Franke Dijkstra has always been a revolutionary. His ancestors had been dairy farmers in Holland for more than 500 years until he — literally — broke new ground, choosing to raise row crops instead.
Twenty-six years ago, the Dutch-born producer also became one of only three farmers in Brazil to adopt no-till farming practices, even though neighboring farmers initially thought he was nuts.
“When I first began doing no-till, everyone thought I was crazy,” he says. “But I've always liked doing something different.”
Dijkstra saw plenty of reasons to try no-till - first and foremost because of heavy rainfall, a constant presence in Parana, Brazil, where he farms.
“In the past, my average soil loss (from rain) was 30 tons a hectare (about 13 tons an acre),” Dijkstra recalls. “I've even seen some instances where 300 or 400 tons go down the river with one rain.”
He also remembers how heavy rains washed away tilled soil, leaving his soybean plants leaning in fields like the Tower of Pisa.
Faced with these challenges, Dijkstra was convinced conservation-tillage was the only way to go. But that's not to say he didn't encounter his share of problems adapting to the new technique.
“We hadn't yet mastered the program, and no-till often seemed a lot like no telling,” he recalls with a chuckle.
After three years, Dijkstra began experimenting with cover crops, based on research showing their green-manure value. In time, Dijkstra began to see the differences he could make through crop rotation and using cover crops in the winter. He also began appreciating these cover crops, not only for the green-manure value they provided but also for the role they played in protecting the soil.
“It changed everything,” as he recalls.
Black oats, he learned, provided excellent covering with good weed control and rooting. On the other hand, legumes, which provided nitrogen, failed to provide sufficient protection to the soil because the rapid decomposition of their residue. But he also learned that grass crops increased soil nitrogen and residue and organic matter.
Dijkstra currently double-crops soybeans and wheat as well as corn and wheat. He also maintains a rotation of 50 percent corn and 50 percent soybeans in the summer and 50 percent oats and 50 percent wheat in the winter.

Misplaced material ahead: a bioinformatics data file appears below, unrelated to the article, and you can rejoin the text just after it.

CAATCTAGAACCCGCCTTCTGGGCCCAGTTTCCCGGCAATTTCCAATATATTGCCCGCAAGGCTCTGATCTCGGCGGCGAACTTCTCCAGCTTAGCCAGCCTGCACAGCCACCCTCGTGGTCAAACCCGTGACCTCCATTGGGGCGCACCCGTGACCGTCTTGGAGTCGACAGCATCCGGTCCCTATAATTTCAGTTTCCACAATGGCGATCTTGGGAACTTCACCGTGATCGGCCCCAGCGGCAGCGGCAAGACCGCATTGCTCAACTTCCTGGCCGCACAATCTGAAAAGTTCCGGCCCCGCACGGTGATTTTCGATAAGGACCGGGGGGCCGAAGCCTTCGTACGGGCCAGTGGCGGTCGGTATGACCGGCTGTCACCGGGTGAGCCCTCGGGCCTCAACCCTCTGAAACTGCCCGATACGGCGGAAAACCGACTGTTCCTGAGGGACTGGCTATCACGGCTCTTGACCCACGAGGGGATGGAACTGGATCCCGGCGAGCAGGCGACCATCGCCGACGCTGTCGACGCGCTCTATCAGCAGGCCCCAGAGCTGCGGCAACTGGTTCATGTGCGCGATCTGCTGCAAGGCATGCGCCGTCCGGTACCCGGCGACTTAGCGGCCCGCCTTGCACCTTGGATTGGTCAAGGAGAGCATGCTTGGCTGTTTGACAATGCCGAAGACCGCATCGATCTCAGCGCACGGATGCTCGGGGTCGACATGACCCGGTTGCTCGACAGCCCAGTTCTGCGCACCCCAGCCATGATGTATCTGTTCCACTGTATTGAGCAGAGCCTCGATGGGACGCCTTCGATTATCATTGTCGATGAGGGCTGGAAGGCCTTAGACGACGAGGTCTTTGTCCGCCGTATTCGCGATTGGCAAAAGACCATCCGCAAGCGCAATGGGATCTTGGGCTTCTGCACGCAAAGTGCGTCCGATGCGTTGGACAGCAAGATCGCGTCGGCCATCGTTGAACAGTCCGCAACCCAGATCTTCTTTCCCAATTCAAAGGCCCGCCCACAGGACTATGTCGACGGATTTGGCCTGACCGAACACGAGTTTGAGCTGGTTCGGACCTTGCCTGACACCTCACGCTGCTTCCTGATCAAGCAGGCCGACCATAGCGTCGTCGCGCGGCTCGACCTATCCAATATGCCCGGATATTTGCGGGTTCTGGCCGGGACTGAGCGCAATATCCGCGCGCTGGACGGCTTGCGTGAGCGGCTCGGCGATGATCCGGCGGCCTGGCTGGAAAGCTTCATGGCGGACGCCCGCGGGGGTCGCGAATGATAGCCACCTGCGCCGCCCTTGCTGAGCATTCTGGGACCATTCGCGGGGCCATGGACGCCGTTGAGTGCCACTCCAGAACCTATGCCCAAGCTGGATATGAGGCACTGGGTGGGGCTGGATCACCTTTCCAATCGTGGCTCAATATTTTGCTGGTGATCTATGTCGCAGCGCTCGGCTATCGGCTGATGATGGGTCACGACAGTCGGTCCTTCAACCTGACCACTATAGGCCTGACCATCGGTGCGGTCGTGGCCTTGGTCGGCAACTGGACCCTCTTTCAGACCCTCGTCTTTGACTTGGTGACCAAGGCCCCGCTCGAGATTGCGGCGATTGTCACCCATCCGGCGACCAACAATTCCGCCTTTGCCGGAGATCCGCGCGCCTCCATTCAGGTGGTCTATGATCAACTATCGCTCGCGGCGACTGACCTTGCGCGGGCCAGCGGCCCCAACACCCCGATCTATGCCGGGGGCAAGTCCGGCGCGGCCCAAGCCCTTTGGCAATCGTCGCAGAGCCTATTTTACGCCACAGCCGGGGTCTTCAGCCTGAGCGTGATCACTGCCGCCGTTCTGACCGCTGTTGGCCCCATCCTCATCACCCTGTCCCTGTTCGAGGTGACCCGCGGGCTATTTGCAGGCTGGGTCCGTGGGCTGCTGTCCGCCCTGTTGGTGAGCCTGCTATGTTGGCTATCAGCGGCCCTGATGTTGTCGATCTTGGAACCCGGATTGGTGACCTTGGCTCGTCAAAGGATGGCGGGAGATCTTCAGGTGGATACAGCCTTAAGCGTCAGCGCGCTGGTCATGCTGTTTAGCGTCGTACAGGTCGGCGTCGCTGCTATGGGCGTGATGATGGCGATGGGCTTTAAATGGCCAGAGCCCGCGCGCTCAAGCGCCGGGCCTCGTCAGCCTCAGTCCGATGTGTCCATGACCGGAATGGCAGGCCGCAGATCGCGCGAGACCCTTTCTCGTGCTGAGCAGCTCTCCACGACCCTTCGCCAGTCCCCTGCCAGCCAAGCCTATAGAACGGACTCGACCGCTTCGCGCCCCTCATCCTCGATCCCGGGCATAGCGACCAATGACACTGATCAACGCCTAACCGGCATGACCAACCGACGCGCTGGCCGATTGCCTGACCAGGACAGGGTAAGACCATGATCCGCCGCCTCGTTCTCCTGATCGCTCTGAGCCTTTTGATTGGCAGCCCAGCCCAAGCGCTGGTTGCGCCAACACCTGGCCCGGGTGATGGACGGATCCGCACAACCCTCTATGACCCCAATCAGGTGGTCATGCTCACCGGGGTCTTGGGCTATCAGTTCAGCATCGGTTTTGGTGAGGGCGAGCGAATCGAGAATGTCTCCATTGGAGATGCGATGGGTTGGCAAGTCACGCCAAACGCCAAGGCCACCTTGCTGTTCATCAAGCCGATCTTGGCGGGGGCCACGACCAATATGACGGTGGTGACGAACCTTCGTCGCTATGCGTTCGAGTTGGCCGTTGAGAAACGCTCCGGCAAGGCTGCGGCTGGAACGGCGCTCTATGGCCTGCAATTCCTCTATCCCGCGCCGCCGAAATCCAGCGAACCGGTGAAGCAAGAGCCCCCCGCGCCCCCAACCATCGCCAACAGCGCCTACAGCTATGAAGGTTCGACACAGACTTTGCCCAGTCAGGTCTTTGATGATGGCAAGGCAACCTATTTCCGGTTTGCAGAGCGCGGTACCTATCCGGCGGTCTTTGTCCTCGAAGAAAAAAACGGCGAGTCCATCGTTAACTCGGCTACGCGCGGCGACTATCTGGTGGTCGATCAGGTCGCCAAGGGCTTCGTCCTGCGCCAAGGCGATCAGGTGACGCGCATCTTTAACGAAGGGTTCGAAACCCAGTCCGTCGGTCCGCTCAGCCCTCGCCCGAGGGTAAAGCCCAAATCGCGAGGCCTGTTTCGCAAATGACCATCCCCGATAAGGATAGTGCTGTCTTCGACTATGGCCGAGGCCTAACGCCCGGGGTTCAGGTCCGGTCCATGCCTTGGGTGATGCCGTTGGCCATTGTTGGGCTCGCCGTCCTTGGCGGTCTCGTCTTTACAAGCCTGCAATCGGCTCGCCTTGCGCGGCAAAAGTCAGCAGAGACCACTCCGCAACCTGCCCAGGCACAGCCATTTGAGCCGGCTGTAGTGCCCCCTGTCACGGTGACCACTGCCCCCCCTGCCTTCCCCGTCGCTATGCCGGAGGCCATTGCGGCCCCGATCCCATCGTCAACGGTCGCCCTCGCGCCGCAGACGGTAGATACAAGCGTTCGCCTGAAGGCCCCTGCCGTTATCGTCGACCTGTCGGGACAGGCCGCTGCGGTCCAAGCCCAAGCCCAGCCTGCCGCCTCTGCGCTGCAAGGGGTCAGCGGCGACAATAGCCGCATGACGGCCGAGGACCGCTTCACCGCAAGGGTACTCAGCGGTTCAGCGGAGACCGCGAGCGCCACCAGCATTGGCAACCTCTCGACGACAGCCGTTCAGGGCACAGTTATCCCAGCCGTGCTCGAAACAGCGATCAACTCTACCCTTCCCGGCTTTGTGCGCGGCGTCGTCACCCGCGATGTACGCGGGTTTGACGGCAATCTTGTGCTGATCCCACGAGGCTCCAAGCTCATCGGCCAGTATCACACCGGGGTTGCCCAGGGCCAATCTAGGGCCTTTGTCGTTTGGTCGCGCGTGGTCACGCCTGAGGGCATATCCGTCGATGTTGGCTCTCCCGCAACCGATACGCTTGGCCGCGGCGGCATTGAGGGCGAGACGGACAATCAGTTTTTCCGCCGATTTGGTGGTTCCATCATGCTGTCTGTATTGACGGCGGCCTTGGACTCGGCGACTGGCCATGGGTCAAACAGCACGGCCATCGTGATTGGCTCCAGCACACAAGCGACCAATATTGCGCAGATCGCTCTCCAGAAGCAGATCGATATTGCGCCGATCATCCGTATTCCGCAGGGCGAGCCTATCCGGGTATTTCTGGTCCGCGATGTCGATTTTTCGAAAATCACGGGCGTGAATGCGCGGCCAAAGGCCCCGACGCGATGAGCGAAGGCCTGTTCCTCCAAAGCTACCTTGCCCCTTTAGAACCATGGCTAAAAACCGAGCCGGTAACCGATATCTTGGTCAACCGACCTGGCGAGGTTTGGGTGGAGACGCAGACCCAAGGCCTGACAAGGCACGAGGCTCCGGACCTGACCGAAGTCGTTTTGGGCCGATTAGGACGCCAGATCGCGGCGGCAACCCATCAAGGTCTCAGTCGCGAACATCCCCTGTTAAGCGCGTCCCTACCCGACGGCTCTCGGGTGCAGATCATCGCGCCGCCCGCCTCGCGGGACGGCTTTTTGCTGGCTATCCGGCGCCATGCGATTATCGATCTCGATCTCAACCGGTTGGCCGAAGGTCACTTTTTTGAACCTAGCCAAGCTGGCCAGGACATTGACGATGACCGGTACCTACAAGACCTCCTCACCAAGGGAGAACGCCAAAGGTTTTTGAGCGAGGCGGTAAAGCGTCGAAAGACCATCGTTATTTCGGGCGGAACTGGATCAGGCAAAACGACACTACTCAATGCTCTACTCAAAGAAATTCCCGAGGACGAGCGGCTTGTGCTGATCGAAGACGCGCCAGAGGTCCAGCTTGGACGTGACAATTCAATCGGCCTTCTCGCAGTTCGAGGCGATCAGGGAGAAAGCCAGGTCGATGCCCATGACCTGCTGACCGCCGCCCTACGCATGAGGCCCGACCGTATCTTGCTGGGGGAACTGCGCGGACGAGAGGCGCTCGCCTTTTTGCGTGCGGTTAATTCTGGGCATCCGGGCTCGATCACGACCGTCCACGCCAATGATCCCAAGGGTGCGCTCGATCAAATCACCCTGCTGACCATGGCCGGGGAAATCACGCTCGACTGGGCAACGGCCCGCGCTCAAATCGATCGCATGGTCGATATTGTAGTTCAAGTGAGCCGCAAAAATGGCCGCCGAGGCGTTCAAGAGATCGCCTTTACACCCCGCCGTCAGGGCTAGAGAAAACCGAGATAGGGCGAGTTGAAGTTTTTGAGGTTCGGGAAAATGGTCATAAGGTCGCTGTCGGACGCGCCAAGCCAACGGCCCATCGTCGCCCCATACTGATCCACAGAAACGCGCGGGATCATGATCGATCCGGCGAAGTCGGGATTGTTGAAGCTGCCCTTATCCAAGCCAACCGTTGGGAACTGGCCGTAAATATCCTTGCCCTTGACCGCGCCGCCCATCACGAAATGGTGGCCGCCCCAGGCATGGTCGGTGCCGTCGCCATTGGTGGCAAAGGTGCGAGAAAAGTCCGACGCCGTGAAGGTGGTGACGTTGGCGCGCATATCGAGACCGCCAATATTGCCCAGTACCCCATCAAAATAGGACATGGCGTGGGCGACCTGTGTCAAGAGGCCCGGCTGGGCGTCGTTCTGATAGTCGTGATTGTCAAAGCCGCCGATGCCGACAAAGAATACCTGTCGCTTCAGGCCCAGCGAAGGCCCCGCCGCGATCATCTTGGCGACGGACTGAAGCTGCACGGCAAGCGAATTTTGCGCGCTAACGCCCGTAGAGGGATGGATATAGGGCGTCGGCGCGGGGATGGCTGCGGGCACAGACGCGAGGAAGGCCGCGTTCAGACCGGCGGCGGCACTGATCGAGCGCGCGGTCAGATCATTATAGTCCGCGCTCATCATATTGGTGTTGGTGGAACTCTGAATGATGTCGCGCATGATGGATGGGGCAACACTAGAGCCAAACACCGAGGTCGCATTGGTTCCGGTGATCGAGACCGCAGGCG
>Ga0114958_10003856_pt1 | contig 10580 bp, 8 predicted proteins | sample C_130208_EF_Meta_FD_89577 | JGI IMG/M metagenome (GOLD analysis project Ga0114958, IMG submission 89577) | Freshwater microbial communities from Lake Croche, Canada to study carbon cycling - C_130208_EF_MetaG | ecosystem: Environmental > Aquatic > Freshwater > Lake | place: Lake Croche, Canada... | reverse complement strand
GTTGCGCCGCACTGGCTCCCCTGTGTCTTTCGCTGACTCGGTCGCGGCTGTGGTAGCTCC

Three years after adopting no-till, Dijkstra could see his efforts paying off in other ways, especially in the levels of organic matter returned to the soil.
When Dijkstra first cleared native grasslands in 1964 under a conventional-tillage system, the soil consisted of about 3.5 to 4 percent organic matter. However, after 12 years of soybean planting under conventional-tillage, those levels had declined to between 1.8 and 2.2 percent.
Within only 10 years of planting no-till, organic matter jumped to 5 percent.
Yields also have improved dramatically. Corn posted the most dramatic gains — a factor, Dijkstra says, was helped along by steady improvements in corn varieties. Soybean yields also grew consistently until 1991, but reached a plateau of about 30 bushels an acre — a slowdown he attributes to a decline in the introduction of new varieties. Since 1991, however, yields have increased to about 49 bushels an acre.
As one of the principal pioneers of conservation-tillage in Brazil, Dijkstra has become something of a flying Dutchman, traveling throughout Latin America and the United States to share his extensive knowledge of no-till techniques.
Dijkstra's farm also has been a frequent stop for many Southern farmers, researchers and Extension professionals who are working to improve conservation-tillage systems in the United States. Recently, Dijkstra shared his experiences with no-till farming at the 25th Annual Southern Conservation-Tillage Conference for Sustainable Agriculture, held June 24-25 at Auburn University.
“Franke has a message for all of us,” says Paul Mask, an Alabama Extension agronomist who has toured Dijkstra's farm. “He never took ‘no’ for an answer, despite all of the conventional wisdom of the time.
“I think that is a lesson for all of us here in the United States. We simply can't say, ‘it won't work.’ We will have to adapt our research to make it work. Fortunately, our farmers, like Franke, are making it work.”